Germany did not begin addressing the issue of policy coherence in its responses to external crises and conflict management until the late 1990s. Thus, the government was rather late to jump on a train that had already started a long journey within the UN, EU or OECD-DAC frameworks and that had resulted in advanced concepts in the UK and the Netherlands (Weiss, Spanger and van Meurs 2010). Thereafter, Germany’s ‘networked approach’, as it is now called, evolved in two phases, each reacting to profound changes in the security environment. In the beginning, the agenda was driven by the many secessionist and civil wars that followed after the end of the Cold War and, in particular, the threat of international terrorism so vividly embodied by 9/11. Then, in the mid-2010s, the rise of the Islamic State and the wars in Syria and Iraq, in particular, drew fresh attention to this issue. The ensuing so-called migration crisis, which prompted Germany to take in roughly 1 million refugees in 2015, made conditions in Africa the focus of political and public attention in addition to putting the government under massive pressure to limit the flow of refugees and migrants.
Germany’s almost unconditional supra- and multilateral orientation has also had a strong influence on the country’s coherence agenda and its priorities. For the Federal Ministry of Defence (BMVg), the strategy developments within NATO – which adopted its own ‘Comprehensive Approach’ in 1999 to justify out-of-area operations to manage crises and conflicts – were essential. For its part, the Federal Ministry for Economic Cooperation and Development (BMZ) closely followed the related discussions within the United Nations Development Programme (UNDP) and the OECD’s Development Co-operation Directorate (OECD-DAC). The latter’s work on fragile states and its recommendations on the ‘humanitarian-development-peace nexus’, to which Germany contributed, were of particular importance. On the other hand, the conceptual thinking of Germany’s Federal Foreign Office (AA) was guided by the security and peace strategies adopted in the EU, OSCE and UN, which Germany, as a member of these organisations, has undertaken to implement.
Germany has adopted a rather instrumentalist approach to joining multilateral efforts to respond to conflicts and crises. The reasons for this can be found in two casually related factors: a mindset forged by historical events and concrete constitutional limitations that this mindset gave rise to in the immediate postwar years.
Regarding the first factor, Germany has been described as a “post-heroic society” that rejects military values and, ultimately, heroism (Muenkler 2015). Indeed, the pledge ‘Never again war, never again Auschwitz’ is deeply engrained in the collective consciousness and severely limits the use of force other than in territorial self-defence (Weiss 2016). Such sentiments have made Germany’s federal government feel obliged to comply with the ‘do no harm’ principle. The first fundamental policy shift (or watershed moment) in the German postwar doctrine only came about with the first deployment of German troops outside of NATO, during the Kosovo War in the late 1990s. Externally, embracing a strategy of policy coherence was viewed as useful for showing Germany’s international partners that it was willing to take on more responsibilities. And, domestically, the strong emphasis that this approach laid on peacebuilding and the civilian side of conflict management made it easier to frame to a public reluctant to see its soldiers back in action abroad.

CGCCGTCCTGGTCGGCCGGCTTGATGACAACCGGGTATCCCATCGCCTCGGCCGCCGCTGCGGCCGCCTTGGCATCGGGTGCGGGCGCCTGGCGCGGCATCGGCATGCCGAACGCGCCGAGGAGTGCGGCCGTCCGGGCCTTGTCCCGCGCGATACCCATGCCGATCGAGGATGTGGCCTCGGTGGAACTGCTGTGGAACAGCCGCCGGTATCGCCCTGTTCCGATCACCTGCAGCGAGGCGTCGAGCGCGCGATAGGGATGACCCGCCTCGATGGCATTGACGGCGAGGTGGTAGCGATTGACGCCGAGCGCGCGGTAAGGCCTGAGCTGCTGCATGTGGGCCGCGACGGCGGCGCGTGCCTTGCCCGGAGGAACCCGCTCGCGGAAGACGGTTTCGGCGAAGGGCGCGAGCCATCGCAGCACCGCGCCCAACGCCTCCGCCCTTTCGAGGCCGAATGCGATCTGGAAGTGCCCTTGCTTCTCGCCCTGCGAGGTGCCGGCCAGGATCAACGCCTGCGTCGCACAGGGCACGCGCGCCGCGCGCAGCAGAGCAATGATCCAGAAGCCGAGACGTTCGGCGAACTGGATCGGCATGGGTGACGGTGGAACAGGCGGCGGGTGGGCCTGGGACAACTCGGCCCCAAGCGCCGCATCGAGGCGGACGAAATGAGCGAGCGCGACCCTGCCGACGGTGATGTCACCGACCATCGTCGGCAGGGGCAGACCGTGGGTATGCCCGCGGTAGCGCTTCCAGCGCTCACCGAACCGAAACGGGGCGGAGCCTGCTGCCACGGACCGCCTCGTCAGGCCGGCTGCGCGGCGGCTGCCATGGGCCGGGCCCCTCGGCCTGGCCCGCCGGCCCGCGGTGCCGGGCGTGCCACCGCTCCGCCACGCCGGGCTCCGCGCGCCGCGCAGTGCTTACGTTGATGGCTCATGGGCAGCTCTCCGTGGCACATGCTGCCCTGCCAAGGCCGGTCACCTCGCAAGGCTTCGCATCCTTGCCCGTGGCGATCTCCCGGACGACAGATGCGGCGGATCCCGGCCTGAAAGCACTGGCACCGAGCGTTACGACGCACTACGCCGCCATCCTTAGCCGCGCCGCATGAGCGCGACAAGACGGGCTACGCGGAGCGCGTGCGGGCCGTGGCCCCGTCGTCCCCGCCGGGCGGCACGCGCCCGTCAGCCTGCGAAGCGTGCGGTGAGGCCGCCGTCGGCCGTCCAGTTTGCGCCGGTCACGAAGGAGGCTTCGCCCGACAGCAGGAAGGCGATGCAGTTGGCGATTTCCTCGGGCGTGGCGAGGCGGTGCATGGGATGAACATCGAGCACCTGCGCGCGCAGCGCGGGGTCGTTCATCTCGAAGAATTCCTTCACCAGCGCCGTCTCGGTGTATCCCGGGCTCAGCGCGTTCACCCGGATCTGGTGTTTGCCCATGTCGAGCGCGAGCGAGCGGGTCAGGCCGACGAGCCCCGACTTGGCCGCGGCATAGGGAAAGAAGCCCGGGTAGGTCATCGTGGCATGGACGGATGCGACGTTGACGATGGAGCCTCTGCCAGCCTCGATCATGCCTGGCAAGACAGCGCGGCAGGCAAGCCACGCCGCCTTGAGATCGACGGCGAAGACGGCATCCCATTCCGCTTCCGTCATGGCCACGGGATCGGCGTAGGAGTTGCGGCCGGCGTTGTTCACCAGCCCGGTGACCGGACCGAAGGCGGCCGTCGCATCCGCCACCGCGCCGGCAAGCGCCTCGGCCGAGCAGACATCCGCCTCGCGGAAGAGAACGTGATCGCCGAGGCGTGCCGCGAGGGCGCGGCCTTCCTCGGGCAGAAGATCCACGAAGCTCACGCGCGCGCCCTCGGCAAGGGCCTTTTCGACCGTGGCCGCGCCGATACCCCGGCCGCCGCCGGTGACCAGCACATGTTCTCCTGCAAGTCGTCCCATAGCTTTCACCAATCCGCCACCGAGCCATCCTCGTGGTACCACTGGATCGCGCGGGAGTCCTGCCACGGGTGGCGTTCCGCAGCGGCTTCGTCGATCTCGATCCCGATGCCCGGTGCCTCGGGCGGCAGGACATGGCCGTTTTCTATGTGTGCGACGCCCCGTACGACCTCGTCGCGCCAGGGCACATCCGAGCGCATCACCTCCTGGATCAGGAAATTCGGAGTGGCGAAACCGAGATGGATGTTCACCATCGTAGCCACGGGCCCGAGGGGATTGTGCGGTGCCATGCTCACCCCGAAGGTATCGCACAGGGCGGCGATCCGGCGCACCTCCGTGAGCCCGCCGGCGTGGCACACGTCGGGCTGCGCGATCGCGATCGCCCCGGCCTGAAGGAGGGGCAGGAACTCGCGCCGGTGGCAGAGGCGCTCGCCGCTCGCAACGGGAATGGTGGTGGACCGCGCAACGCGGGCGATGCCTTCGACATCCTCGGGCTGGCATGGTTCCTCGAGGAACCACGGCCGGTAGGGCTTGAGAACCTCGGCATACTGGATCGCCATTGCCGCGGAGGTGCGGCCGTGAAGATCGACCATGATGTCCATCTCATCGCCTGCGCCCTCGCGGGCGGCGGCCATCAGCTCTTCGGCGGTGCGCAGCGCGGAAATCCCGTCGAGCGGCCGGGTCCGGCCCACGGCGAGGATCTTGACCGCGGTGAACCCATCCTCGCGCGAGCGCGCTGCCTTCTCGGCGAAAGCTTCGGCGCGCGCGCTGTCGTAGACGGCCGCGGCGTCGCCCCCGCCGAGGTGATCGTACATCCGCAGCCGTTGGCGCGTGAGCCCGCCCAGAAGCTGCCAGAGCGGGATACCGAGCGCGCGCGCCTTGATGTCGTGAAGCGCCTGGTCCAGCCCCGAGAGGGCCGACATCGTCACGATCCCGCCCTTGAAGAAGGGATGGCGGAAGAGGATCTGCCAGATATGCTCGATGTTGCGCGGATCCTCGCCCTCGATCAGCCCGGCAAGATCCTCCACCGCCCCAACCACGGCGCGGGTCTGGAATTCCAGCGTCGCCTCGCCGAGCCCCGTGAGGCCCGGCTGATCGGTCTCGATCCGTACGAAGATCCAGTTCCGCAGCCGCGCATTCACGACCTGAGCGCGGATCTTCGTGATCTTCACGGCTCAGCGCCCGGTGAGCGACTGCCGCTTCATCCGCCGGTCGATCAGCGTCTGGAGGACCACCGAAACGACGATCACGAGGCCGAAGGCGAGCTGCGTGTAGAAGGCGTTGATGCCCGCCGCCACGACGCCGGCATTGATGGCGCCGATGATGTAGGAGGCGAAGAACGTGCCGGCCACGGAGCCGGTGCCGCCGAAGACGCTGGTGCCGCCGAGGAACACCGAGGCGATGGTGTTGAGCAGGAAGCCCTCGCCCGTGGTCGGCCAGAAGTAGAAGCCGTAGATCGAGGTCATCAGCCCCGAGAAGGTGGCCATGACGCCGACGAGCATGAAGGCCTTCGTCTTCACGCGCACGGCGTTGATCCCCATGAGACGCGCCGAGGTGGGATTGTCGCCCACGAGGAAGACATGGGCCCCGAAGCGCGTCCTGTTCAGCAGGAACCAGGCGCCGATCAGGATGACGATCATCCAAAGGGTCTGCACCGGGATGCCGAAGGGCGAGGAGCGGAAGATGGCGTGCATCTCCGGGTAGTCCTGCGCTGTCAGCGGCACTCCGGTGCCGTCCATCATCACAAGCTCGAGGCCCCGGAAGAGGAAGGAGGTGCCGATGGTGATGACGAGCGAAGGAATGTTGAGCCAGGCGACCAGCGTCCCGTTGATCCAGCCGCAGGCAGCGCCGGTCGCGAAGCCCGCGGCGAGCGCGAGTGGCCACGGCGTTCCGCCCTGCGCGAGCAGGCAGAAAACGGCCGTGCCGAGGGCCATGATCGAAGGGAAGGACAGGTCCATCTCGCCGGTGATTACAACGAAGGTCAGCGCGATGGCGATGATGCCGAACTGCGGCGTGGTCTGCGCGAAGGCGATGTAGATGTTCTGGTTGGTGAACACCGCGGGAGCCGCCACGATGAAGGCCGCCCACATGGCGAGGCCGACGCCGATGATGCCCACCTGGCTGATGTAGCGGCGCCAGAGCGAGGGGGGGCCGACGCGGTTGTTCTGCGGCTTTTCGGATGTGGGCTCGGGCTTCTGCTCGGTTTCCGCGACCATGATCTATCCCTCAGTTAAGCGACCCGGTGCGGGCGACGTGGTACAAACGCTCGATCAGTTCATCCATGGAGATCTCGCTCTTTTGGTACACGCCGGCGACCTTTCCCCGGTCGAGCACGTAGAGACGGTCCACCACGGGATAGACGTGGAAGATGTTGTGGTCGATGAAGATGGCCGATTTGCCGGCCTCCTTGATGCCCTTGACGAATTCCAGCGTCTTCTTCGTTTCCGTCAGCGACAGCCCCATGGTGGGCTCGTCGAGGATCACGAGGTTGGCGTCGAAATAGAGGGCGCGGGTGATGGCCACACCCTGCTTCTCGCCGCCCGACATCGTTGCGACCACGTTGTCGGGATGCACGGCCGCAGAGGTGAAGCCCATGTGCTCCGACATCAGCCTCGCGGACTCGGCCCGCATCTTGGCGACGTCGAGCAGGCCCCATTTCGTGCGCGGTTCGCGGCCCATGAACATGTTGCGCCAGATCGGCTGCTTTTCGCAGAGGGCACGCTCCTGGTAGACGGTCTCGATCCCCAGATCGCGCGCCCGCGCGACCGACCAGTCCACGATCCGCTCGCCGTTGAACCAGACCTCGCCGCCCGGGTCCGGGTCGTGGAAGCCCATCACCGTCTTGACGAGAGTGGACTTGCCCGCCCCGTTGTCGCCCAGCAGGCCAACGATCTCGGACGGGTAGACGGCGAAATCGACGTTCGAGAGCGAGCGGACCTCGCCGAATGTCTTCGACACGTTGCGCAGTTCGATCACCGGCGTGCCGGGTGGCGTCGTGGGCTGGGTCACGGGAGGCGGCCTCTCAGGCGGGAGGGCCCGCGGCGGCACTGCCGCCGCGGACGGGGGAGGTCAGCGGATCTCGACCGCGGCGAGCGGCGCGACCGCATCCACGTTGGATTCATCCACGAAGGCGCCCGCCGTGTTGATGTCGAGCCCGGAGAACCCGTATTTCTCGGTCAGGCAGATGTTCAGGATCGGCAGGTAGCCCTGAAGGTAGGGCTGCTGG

Turning to the second factor, one can say that the shadow of history does not only manifests itself in German society’s widespread rejection of everything military. At the instigation of the Allied occupying powers, the German constitution (or Basic Law) contains a multitude of checks and balances whose impact reaches all the way to embrace attempts to pursue a networked approach. In order to prevent any renewed concentration of power – and, thus, the possibility of its abuse – the departmental principle (Ressortprinzip) gives federal ministers a very large degree of autonomy. No chancellor can command his or her ministers to do anything, and the chancellor’s authority to issue directives does not change this fundamentally.
What’s more, Germany’s system of proportional representation legally reinforces this legislative effort to prevent any concentration of power by making it practically impossible to gain an absolute majority while at the same time granting small and medium-sized parties a right to participate in politics (provided they surpass a relatively low hurdle). As a result, postwar Germany has always been governed by coalitions of parties rather than any single party. However, as another result, the ministries of foreign affairs (AA), development (BMZ) and defence (BMVg), which are the most important bodies for a networked approach, have never been in the hands of a single party, which in turn creates a political environment that effectively promotes rivalry rather than cooperation. Furthermore, the distribution of ministries along party lines during coalition-forming negotiations is also the reason why the chancellor’s authority to issue directives is a blunt sword. In fact, once drawn, the result is almost inevitably the collapse of the governing coalition.